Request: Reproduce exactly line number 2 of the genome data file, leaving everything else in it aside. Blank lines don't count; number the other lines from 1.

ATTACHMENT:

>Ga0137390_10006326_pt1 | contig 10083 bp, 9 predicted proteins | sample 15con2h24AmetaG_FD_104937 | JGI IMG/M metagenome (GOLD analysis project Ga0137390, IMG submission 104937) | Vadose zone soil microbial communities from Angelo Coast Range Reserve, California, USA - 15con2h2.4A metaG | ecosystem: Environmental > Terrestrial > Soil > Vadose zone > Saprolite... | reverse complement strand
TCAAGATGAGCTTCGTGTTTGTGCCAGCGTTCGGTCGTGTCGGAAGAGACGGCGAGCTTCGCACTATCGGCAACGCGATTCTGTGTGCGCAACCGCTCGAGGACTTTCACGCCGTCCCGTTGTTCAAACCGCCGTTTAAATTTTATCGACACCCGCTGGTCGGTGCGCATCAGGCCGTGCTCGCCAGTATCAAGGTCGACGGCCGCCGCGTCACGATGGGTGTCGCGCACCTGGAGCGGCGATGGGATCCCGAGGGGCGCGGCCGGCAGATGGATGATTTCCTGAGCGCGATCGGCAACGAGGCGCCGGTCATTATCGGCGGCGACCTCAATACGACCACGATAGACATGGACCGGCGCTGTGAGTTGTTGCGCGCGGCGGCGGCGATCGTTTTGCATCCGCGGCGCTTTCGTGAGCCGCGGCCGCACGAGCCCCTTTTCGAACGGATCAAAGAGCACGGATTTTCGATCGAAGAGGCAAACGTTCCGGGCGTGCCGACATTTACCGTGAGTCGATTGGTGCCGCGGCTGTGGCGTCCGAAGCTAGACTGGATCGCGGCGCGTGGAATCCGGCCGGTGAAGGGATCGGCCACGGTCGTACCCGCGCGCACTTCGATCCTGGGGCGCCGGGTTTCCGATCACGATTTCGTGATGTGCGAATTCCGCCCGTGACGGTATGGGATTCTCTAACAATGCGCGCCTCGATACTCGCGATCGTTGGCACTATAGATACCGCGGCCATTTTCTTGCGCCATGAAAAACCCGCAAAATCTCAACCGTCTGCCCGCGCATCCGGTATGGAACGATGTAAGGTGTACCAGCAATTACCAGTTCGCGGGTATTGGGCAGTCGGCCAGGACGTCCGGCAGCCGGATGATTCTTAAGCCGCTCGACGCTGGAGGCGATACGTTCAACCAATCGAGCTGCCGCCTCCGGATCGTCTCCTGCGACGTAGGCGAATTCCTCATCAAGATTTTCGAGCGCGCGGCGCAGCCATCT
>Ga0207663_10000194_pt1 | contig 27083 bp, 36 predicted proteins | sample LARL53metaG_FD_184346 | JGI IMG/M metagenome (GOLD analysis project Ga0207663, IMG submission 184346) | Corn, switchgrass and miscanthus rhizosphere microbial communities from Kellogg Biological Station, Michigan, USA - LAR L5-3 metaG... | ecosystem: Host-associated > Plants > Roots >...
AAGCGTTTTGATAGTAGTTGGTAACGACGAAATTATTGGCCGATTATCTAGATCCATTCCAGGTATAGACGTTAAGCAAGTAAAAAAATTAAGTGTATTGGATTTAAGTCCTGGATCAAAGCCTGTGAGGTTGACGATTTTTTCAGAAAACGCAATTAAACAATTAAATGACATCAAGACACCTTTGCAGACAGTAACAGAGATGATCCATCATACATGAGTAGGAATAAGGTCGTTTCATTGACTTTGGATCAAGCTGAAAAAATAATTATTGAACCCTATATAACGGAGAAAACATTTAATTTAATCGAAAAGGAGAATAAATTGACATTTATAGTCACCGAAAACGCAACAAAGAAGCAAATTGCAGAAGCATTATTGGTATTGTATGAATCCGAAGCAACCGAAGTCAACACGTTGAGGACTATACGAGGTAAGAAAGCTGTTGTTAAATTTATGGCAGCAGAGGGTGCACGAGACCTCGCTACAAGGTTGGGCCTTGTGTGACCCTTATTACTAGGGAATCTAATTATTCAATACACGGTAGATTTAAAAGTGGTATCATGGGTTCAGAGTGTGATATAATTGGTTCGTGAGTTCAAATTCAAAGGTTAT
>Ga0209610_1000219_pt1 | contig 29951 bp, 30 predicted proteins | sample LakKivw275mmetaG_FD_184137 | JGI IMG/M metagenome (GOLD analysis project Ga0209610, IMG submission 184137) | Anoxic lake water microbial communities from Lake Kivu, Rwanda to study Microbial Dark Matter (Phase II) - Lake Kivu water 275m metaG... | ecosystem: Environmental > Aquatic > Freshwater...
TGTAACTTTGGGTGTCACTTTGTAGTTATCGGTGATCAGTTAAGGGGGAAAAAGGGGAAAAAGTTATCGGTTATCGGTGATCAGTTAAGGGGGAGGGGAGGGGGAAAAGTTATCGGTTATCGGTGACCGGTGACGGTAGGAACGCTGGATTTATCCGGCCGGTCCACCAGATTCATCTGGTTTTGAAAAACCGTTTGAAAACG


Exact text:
TCAAGATGAGCTTCGTGTTTGTGCCAGCGTTCGGTCGTGTCGGAAGAGACGGCGAGCTTCGCACTATCGGCAACGCGATTCTGTGTGCGCAACCGCTCGAGGACTTTCACGCCGTCCCGTTGTTCAAACCGCCGTTTAAATTTTATCGACACCCGCTGGTCGGTGCGCATCAGGCCGTGCTCGCCAGTATCAAGGTCGACGGCCGCCGCGTCACGATGGGTGTCGCGCACCTGGAGCGGCGATGGGATCCCGAGGGGCGCGGCCGGCAGATGGATGATTTCCTGAGCGCGATCGGCAACGAGGCGCCGGTCATTATCGGCGGCGACCTCAATACGACCACGATAGACATGGACCGGCGCTGTGAGTTGTTGCGCGCGGCGGCGGCGATCGTTTTGCATCCGCGGCGCTTTCGTGAGCCGCGGCCGCACGAGCCCCTTTTCGAACGGATCAAAGAGCACGGATTTTCGATCGAAGAGGCAAACGTTCCGGGCGTGCCGACATTTACCGTGAGTCGATTGGTGCCGCGGCTGTGGCGTCCGAAGCTAGACTGGATCGCGGCGCGTGGAATCCGGCCGGTGAAGGGATCGGCCACGGTCGTACCCGCGCGCACTTCGATCCTGGGGCGCCGGGTTTCCGATCACGATTTCGTGATGTGCGAATTCCGCCCGTGACGGTATGGGATTCTCTAACAATGCGCGCCTCGATACTCGCGATCGTTGGCACTATAGATACCGCGGCCATTTTCTTGCGCCATGAAAAACCCGCAAAATCTCAACCGTCTGCCCGCGCATCCGGTATGGAACGATGTAAGGTGTACCAGCAATTACCAGTTCGCGGGTATTGGGCAGTCGGCCAGGACGTCCGGCAGCCGGATGATTCTTAAGCCGCTCGACGCTGGAGGCGATACGTTCAACCAATCGAGCTGCCGCCTCCGGATCGTCTCCTGCGACGTAGGCGAATTCCTCATCAAGATTTTCGAGCGCGCGGCGCAGCCATCT